Translator

Sunday, 19 December 2010

Rejuvenation of tea plantations - Dilmah biochar trials in Sri Lanka

Dilmah Conservation has biochar related research activity under way in existing plantations and nurseries in two agro climatic zones in Sri Lanka. Dr. Krishnaratne, a consultant for Dilmah Conservation, is managing the Bio-Remediation Programme. Photos have been provided by Asanka Abayakoon, Manager, Dilmah Conservation. Hopefully, more details on their current work can be provided for the January IBI newsletter.

"After centuries of monoculture Sri Lanka’s famous tea country lost its top soil due to unsustainable agricultural practices which has lead to high production costs. Dilmah Conservation will facilitate trials and eventually introduce bio remediation technology to sustain the tea plantations. Bio- char, Aerated Compost tea, will be some of the methods that will be tested. Bio-remediation will improve the soil condition in a natural manner without the use of chemicals. Bio- Char is one of the products that will be used in this process. The first pilot test is being conducted at Houpe estate. The project will mainly focus on developing sustainable agriculture practices island- wide. Also Dilmah Conservation will encourage University students and other researchers to conduct their studies related to the environment in this area."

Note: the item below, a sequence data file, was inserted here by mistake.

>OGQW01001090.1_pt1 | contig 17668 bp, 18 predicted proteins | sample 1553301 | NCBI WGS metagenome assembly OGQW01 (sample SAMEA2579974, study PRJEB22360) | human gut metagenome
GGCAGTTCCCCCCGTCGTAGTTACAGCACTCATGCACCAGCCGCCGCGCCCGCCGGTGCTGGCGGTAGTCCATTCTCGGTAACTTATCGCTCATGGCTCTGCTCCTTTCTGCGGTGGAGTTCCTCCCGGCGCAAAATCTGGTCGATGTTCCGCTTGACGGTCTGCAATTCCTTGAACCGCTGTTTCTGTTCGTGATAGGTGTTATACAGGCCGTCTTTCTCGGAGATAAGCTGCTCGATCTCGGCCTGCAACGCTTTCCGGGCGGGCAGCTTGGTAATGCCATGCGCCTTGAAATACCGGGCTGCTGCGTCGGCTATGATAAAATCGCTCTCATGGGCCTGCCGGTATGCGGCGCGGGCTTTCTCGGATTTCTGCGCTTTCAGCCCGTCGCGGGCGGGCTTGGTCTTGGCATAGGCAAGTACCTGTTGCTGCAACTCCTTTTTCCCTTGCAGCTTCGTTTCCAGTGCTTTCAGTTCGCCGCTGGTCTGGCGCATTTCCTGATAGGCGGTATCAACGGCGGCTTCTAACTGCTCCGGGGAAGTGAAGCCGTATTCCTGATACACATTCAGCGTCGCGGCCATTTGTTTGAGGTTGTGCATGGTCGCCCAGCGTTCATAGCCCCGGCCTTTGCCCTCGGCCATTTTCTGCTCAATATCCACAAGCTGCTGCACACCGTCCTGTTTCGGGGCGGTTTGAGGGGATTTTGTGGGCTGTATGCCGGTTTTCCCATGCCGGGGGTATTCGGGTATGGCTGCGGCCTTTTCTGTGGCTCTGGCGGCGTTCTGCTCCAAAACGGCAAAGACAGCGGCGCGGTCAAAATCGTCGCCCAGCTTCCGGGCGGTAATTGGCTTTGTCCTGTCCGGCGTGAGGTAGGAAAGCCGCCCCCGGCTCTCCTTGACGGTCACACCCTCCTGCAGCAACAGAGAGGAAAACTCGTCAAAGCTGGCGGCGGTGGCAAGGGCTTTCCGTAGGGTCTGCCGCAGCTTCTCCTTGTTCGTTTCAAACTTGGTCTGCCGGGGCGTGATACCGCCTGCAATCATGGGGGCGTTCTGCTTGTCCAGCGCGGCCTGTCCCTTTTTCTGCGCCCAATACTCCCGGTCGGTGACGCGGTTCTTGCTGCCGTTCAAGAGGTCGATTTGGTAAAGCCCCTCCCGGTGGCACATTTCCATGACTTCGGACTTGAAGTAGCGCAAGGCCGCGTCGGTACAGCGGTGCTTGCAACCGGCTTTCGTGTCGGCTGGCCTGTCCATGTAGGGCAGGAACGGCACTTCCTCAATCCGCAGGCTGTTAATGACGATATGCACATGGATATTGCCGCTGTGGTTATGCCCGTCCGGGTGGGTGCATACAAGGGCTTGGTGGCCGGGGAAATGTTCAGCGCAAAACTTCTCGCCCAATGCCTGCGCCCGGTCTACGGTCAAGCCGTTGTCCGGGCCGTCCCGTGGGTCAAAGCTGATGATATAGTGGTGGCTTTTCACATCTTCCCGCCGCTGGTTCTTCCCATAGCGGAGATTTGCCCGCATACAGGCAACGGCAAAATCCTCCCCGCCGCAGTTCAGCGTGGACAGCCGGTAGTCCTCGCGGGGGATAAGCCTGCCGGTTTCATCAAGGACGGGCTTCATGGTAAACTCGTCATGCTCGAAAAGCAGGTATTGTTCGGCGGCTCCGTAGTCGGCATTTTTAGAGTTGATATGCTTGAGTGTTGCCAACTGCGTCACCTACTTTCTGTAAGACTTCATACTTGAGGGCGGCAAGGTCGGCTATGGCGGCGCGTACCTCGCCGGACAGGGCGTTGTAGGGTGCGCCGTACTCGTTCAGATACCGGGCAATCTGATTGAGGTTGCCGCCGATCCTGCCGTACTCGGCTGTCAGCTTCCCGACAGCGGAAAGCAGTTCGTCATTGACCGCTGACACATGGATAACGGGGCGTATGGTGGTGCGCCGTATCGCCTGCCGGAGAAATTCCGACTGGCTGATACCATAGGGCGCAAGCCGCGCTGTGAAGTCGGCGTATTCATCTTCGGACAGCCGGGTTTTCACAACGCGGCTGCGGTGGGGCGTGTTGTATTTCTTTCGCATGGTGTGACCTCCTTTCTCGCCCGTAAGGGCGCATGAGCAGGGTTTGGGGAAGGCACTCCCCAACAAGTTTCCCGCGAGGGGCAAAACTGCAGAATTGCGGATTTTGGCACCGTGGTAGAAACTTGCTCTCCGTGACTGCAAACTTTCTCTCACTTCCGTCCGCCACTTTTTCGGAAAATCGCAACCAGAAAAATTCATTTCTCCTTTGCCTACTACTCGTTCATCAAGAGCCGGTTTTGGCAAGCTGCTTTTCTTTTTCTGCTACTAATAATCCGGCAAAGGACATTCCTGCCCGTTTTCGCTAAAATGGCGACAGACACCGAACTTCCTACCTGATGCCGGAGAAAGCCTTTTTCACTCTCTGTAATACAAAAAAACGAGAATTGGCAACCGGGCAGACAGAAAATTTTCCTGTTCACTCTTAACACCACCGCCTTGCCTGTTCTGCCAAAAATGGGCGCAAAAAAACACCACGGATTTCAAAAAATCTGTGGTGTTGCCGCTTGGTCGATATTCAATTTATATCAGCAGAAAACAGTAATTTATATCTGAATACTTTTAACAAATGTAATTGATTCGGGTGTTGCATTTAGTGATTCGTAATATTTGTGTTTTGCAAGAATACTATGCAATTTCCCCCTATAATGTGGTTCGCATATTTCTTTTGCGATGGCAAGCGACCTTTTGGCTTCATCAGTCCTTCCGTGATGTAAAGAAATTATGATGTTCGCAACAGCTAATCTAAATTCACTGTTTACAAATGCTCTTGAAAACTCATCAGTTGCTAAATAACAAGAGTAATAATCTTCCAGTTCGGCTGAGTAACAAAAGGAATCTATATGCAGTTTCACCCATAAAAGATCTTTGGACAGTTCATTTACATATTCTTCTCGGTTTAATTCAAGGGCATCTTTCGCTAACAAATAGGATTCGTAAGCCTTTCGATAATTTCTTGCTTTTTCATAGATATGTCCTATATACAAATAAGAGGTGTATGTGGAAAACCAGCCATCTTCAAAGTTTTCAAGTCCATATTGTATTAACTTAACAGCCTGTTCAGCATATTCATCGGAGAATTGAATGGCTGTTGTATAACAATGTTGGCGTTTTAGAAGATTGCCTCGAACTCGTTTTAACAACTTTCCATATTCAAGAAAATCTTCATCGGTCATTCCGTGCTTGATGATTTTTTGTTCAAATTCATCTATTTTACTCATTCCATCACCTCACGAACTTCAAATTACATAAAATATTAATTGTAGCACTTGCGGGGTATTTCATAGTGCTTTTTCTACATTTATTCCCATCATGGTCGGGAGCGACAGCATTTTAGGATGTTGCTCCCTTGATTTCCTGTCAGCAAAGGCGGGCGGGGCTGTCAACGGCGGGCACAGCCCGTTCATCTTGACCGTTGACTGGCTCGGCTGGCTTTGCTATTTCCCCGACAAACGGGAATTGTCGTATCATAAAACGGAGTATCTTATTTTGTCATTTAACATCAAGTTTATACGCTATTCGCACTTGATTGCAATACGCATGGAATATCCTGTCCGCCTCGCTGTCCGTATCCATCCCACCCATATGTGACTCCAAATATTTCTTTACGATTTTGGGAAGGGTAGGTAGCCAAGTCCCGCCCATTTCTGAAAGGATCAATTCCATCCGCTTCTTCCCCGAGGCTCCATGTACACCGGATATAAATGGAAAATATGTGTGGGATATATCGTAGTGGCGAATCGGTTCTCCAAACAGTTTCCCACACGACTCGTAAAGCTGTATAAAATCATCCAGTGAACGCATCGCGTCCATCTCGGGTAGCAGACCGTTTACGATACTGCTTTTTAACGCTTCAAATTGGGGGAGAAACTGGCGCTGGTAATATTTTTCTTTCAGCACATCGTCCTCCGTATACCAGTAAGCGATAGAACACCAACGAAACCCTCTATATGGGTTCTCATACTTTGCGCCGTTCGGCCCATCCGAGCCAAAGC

Tuesday, 14 December 2010

Biochar research collaborations in Indonesia

Prof. Agus Prasetya and Prof. Moh. Fahrurrozi from the chemical engineering department at Gadjah Mada University, Yogyakarta, Java are seeking collaboration partners for biochar research projects in Indonesia. Their research interests are broad, including all aspects of biochar production, renewable energy, stove project implementation, carbon sequestration, agriculture utilization and rural development. They will be working with Eko Sb Setyawa from Chemmeco Inc. who would welcome your further inquiry (eko.sb.setyawan@gmail.com)

Universitas Gadjah Mada (UGM) is the oldest and the largest state university in Indonesia. It was founded on December 19, 1949 and currently has 18 faculties, 69 undergraduate programs, 24 diploma programs and a Graduate School. Since December 2000, the university has taken a new status as a state-owned legal entity. The University is located in The Special Region of Yogyakarta, one of the smallest provinces in the country, which has been widely known as the center of Javanese culture as well as the center of learning. It has 3,200,000 inhabitants, 511,000 of whom reside in the city of Yogyakarta.

UBI projects in SEA

I will be including the following report prepared by Dr Karl Frogner for the December IBI newsletter...

UBI is currently involved in developing an experimental/extension farm and a pilot project in Thailand. They have funding proposals submitted for 5 additional pilot projects for other distinct culture/ecotypes in Thailand and additional pilot projects in Laos, Cambodia and Vietnam. UBI are interested in making contact with those interested in working with the UBI concept in other culture/ecotype situations, particularly Malaysia (the shifting cut and burn agriculturists of Sarawak, and others) and the various culture/ecotypes of Indonesia. They are especially interested in working with planned or ongoing rural development projects that wish to include biochar in their projects, but are also willing to work with individuals interested in developing projects focusing biochar within the broader UBI concept.

Karl J. Frogner, PhD, OZP
President & Project Development Head; UB International (UBI)